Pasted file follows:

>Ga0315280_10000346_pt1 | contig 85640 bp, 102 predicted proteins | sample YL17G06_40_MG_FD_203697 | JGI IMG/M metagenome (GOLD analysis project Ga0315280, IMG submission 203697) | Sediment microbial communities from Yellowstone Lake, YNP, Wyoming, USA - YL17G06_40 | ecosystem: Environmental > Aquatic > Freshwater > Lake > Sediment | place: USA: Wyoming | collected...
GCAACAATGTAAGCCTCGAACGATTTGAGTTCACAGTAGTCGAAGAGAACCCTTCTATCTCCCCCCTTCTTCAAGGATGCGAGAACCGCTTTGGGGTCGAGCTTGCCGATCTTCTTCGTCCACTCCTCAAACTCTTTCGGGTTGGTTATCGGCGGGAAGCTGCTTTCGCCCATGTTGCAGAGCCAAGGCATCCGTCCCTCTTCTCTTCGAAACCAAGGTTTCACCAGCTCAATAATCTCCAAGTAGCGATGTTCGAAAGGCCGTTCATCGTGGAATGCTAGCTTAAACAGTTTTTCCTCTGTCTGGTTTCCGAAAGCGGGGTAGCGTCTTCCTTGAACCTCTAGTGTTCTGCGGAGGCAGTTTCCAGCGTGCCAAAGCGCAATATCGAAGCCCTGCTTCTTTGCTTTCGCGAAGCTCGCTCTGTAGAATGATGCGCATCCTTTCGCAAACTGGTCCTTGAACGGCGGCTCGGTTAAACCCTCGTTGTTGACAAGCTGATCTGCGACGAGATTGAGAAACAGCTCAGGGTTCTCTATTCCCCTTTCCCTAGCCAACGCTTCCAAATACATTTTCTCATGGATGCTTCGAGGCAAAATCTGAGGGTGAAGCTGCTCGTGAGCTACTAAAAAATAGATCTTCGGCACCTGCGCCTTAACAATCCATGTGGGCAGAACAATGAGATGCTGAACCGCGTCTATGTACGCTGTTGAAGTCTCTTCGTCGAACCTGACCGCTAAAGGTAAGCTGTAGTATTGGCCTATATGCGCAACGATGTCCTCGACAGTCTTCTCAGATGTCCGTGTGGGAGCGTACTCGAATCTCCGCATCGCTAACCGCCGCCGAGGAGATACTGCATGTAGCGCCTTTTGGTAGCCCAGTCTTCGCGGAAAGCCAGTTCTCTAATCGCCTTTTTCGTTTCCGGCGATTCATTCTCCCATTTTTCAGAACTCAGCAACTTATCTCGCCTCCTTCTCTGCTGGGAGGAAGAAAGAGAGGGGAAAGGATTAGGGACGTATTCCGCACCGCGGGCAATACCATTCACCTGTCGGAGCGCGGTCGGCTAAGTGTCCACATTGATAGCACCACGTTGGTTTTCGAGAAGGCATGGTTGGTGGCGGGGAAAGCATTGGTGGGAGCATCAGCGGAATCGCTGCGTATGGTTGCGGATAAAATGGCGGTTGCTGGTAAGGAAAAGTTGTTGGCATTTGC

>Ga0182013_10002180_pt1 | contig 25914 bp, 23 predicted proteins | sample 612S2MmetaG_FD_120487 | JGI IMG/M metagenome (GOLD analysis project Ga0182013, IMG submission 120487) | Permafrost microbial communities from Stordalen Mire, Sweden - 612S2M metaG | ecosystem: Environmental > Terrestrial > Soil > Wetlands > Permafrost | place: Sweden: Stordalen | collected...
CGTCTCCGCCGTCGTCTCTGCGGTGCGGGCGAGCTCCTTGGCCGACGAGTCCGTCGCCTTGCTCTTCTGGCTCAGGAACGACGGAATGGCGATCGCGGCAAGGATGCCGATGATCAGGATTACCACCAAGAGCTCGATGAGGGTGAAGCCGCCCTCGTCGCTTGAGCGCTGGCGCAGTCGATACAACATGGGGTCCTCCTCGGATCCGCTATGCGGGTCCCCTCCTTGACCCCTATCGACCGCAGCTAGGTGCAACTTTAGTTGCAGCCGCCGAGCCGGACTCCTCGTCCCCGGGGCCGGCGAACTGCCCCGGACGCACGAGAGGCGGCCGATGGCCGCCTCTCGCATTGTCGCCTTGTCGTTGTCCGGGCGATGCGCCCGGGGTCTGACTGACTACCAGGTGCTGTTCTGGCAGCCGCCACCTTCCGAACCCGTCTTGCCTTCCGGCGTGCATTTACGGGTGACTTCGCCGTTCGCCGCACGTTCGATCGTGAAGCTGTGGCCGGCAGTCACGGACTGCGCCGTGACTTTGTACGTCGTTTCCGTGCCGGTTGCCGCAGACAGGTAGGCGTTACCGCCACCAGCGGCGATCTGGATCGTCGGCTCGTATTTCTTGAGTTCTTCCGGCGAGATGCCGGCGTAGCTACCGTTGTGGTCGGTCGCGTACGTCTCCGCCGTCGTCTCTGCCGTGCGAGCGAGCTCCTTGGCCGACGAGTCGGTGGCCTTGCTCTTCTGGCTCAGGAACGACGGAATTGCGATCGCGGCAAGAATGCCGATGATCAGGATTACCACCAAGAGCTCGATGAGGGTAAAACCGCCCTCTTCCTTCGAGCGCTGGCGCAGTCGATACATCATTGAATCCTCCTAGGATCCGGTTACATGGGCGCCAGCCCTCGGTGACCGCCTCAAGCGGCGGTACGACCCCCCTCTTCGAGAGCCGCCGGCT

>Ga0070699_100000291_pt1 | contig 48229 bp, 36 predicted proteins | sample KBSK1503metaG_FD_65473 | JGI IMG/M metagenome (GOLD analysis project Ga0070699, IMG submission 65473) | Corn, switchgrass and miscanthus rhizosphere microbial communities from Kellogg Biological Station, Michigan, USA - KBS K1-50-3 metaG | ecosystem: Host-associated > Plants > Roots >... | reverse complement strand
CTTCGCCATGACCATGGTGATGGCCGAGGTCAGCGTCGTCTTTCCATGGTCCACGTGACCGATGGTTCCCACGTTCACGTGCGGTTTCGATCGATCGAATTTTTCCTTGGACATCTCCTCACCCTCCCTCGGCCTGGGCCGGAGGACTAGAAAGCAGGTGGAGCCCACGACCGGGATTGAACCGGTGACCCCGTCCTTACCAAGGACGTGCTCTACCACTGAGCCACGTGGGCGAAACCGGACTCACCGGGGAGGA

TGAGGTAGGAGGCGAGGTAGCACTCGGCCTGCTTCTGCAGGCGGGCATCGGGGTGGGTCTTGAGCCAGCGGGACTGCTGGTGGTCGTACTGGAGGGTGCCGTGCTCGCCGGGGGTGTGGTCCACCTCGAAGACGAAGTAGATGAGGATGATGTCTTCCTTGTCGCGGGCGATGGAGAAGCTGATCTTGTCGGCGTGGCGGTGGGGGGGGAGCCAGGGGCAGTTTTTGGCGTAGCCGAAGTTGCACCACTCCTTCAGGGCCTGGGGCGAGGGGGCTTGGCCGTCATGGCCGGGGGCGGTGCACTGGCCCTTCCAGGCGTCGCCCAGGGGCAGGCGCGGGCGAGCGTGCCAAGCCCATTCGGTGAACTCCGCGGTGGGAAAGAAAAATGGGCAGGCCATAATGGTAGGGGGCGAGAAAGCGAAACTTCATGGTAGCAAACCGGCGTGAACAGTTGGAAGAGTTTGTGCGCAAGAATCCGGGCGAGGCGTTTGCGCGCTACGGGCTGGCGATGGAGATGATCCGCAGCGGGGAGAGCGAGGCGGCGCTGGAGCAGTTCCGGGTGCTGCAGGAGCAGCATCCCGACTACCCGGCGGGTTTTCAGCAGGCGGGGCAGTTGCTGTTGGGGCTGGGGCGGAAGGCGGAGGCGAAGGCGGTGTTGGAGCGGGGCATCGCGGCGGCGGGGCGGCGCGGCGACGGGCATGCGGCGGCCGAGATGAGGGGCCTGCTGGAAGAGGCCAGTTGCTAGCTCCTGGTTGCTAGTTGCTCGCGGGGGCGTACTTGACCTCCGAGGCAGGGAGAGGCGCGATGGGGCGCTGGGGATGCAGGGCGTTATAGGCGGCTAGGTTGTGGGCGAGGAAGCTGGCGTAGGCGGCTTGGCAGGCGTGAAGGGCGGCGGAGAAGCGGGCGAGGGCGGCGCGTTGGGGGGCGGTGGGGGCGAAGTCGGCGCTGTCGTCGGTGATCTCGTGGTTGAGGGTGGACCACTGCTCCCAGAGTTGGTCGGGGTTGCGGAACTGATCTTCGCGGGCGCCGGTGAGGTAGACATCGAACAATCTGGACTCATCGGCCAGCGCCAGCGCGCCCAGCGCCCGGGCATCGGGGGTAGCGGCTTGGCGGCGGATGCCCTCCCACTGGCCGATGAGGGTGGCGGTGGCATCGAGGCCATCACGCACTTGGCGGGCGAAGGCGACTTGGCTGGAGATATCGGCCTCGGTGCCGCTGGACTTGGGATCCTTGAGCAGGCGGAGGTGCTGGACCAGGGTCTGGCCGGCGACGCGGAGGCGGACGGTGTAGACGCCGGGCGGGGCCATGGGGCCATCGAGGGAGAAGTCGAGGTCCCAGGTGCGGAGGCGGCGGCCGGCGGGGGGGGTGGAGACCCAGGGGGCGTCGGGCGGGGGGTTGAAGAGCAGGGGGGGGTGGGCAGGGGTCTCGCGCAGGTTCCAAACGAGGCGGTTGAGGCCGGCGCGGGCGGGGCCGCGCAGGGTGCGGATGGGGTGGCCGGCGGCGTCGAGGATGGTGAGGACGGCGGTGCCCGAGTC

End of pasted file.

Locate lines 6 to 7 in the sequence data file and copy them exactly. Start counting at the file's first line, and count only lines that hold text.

CTTCGCCATGACCATGGTGATGGCCGAGGTCAGCGTCGTCTTTCCATGGTCCACGTGACCGATGGTTCCCACGTTCACGTGCGGTTTCGATCGATCGAATTTTTCCTTGGACATCTCCTCACCCTCCCTCGGCCTGGGCCGGAGGACTAGAAAGCAGGTGGAGCCCACGACCGGGATTGAACCGGTGACCCCGTCCTTACCAAGGACGTGCTCTACCACTGAGCCACGTGGGCGAAACCGGACTCACCGGGGAGGA

TGAGGTAGGAGGCGAGGTAGCACTCGGCCTGCTTCTGCAGGCGGGCATCGGGGTGGGTCTTGAGCCAGCGGGACTGCTGGTGGTCGTACTGGAGGGTGCCGTGCTCGCCGGGGGTGTGGTCCACCTCGAAGACGAAGTAGATGAGGATGATGTCTTCCTTGTCGCGGGCGATGGAGAAGCTGATCTTGTCGGCGTGGCGGTGGGGGGGGAGCCAGGGGCAGTTTTTGGCGTAGCCGAAGTTGCACCACTCCTTCAGGGCCTGGGGCGAGGGGGCTTGGCCGTCATGGCCGGGGGCGGTGCACTGGCCCTTCCAGGCGTCGCCCAGGGGCAGGCGCGGGCGAGCGTGCCAAGCCCATTCGGTGAACTCCGCGGTGGGAAAGAAAAATGGGCAGGCCATAATGGTAGGGGGCGAGAAAGCGAAACTTCATGGTAGCAAACCGGCGTGAACAGTTGGAAGAGTTTGTGCGCAAGAATCCGGGCGAGGCGTTTGCGCGCTACGGGCTGGCGATGGAGATGATCCGCAGCGGGGAGAGCGAGGCGGCGCTGGAGCAGTTCCGGGTGCTGCAGGAGCAGCATCCCGACTACCCGGCGGGTTTTCAGCAGGCGGGGCAGTTGCTGTTGGGGCTGGGGCGGAAGGCGGAGGCGAAGGCGGTGTTGGAGCGGGGCATCGCGGCGGCGGGGCGGCGCGGCGACGGGCATGCGGCGGCCGAGATGAGGGGCCTGCTGGAAGAGGCCAGTTGCTAGCTCCTGGTTGCTAGTTGCTCGCGGGGGCGTACTTGACCTCCGAGGCAGGGAGAGGCGCGATGGGGCGCTGGGGATGCAGGGCGTTATAGGCGGCTAGGTTGTGGGCGAGGAAGCTGGCGTAGGCGGCTTGGCAGGCGTGAAGGGCGGCGGAGAAGCGGGCGAGGGCGGCGCGTTGGGGGGCGGTGGGGGCGAAGTCGGCGCTGTCGTCGGTGATCTCGTGGTTGAGGGTGGACCACTGCTCCCAGAGTTGGTCGGGGTTGCGGAACTGATCTTCGCGGGCGCCGGTGAGGTAGACATCGAACAATCTGGACTCATCGGCCAGCGCCAGCGCGCCCAGCGCCCGGGCATCGGGGGTAGCGGCTTGGCGGCGGATGCCCTCCCACTGGCCGATGAGGGTGGCGGTGGCATCGAGGCCATCACGCACTTGGCGGGCGAAGGCGACTTGGCTGGAGATATCGGCCTCGGTGCCGCTGGACTTGGGATCCTTGAGCAGGCGGAGGTGCTGGACCAGGGTCTGGCCGGCGACGCGGAGGCGGACGGTGTAGACGCCGGGCGGGGCCATGGGGCCATCGAGGGAGAAGTCGAGGTCCCAGGTGCGGAGGCGGCGGCCGGCGGGGGGGGTGGAGACCCAGGGGGCGTCGGGCGGGGGGTTGAAGAGCAGGGGGGGGTGGGCAGGGGTCTCGCGCAGGTTCCAAACGAGGCGGTTGAGGCCGGCGCGGGCGGGGCCGCGCAGGGTGCGGATGGGGTGGCCGGCGGCGTCGAGGATGGTGAGGACGGCGGTGCCCGAGTC